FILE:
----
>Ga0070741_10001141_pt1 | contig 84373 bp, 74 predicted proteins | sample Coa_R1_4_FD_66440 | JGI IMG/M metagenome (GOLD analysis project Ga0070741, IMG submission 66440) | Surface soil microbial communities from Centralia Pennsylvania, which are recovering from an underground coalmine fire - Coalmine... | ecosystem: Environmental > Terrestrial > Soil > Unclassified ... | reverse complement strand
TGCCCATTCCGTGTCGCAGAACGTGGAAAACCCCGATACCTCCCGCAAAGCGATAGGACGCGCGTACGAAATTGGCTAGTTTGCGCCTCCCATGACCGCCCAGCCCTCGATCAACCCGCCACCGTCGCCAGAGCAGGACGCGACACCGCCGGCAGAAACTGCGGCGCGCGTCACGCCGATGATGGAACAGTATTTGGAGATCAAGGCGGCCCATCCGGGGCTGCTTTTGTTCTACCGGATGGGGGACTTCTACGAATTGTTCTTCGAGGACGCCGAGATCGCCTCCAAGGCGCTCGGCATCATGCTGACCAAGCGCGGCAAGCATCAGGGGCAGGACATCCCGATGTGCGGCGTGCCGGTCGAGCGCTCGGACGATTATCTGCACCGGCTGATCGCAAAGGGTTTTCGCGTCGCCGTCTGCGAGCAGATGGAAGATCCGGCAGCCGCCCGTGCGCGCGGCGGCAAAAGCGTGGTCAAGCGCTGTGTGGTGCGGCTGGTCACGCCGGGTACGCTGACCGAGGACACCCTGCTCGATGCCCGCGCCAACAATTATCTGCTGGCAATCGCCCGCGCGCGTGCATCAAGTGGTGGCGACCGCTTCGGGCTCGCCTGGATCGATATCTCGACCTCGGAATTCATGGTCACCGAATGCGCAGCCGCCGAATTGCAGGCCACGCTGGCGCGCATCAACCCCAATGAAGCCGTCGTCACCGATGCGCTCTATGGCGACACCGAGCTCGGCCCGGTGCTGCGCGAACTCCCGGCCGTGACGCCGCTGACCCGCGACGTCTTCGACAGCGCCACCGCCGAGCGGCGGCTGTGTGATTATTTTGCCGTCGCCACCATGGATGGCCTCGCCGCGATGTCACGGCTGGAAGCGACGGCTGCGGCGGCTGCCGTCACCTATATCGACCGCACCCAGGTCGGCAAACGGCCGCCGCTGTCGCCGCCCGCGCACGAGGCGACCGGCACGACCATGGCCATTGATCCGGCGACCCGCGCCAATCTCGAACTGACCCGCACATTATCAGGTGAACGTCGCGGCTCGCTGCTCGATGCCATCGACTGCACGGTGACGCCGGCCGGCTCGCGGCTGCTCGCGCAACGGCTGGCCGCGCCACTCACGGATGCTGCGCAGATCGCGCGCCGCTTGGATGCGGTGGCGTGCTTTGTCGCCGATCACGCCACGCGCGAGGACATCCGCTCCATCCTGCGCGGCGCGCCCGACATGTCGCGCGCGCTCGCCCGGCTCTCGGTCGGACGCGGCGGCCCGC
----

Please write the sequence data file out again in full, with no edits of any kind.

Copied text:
>Ga0070741_10001141_pt1 | contig 84373 bp, 74 predicted proteins | sample Coa_R1_4_FD_66440 | JGI IMG/M metagenome (GOLD analysis project Ga0070741, IMG submission 66440) | Surface soil microbial communities from Centralia Pennsylvania, which are recovering from an underground coalmine fire - Coalmine... | ecosystem: Environmental > Terrestrial > Soil > Unclassified ... | reverse complement strand
TGCCCATTCCGTGTCGCAGAACGTGGAAAACCCCGATACCTCCCGCAAAGCGATAGGACGCGCGTACGAAATTGGCTAGTTTGCGCCTCCCATGACCGCCCAGCCCTCGATCAACCCGCCACCGTCGCCAGAGCAGGACGCGACACCGCCGGCAGAAACTGCGGCGCGCGTCACGCCGATGATGGAACAGTATTTGGAGATCAAGGCGGCCCATCCGGGGCTGCTTTTGTTCTACCGGATGGGGGACTTCTACGAATTGTTCTTCGAGGACGCCGAGATCGCCTCCAAGGCGCTCGGCATCATGCTGACCAAGCGCGGCAAGCATCAGGGGCAGGACATCCCGATGTGCGGCGTGCCGGTCGAGCGCTCGGACGATTATCTGCACCGGCTGATCGCAAAGGGTTTTCGCGTCGCCGTCTGCGAGCAGATGGAAGATCCGGCAGCCGCCCGTGCGCGCGGCGGCAAAAGCGTGGTCAAGCGCTGTGTGGTGCGGCTGGTCACGCCGGGTACGCTGACCGAGGACACCCTGCTCGATGCCCGCGCCAACAATTATCTGCTGGCAATCGCCCGCGCGCGTGCATCAAGTGGTGGCGACCGCTTCGGGCTCGCCTGGATCGATATCTCGACCTCGGAATTCATGGTCACCGAATGCGCAGCCGCCGAATTGCAGGCCACGCTGGCGCGCATCAACCCCAATGAAGCCGTCGTCACCGATGCGCTCTATGGCGACACCGAGCTCGGCCCGGTGCTGCGCGAACTCCCGGCCGTGACGCCGCTGACCCGCGACGTCTTCGACAGCGCCACCGCCGAGCGGCGGCTGTGTGATTATTTTGCCGTCGCCACCATGGATGGCCTCGCCGCGATGTCACGGCTGGAAGCGACGGCTGCGGCGGCTGCCGTCACCTATATCGACCGCACCCAGGTCGGCAAACGGCCGCCGCTGTCGCCGCCCGCGCACGAGGCGACCGGCACGACCATGGCCATTGATCCGGCGACCCGCGCCAATCTCGAACTGACCCGCACATTATCAGGTGAACGTCGCGGCTCGCTGCTCGATGCCATCGACTGCACGGTGACGCCGGCCGGCTCGCGGCTGCTCGCGCAACGGCTGGCCGCGCCACTCACGGATGCTGCGCAGATCGCGCGCCGCTTGGATGCGGTGGCGTGCTTTGTCGCCGATCACGCCACGCGCGAGGACATCCGCTCCATCCTGCGCGGCGCGCCCGACATGTCGCGCGCGCTCGCCCGGCTCTCGGTCGGACGCGGCGGCCCGC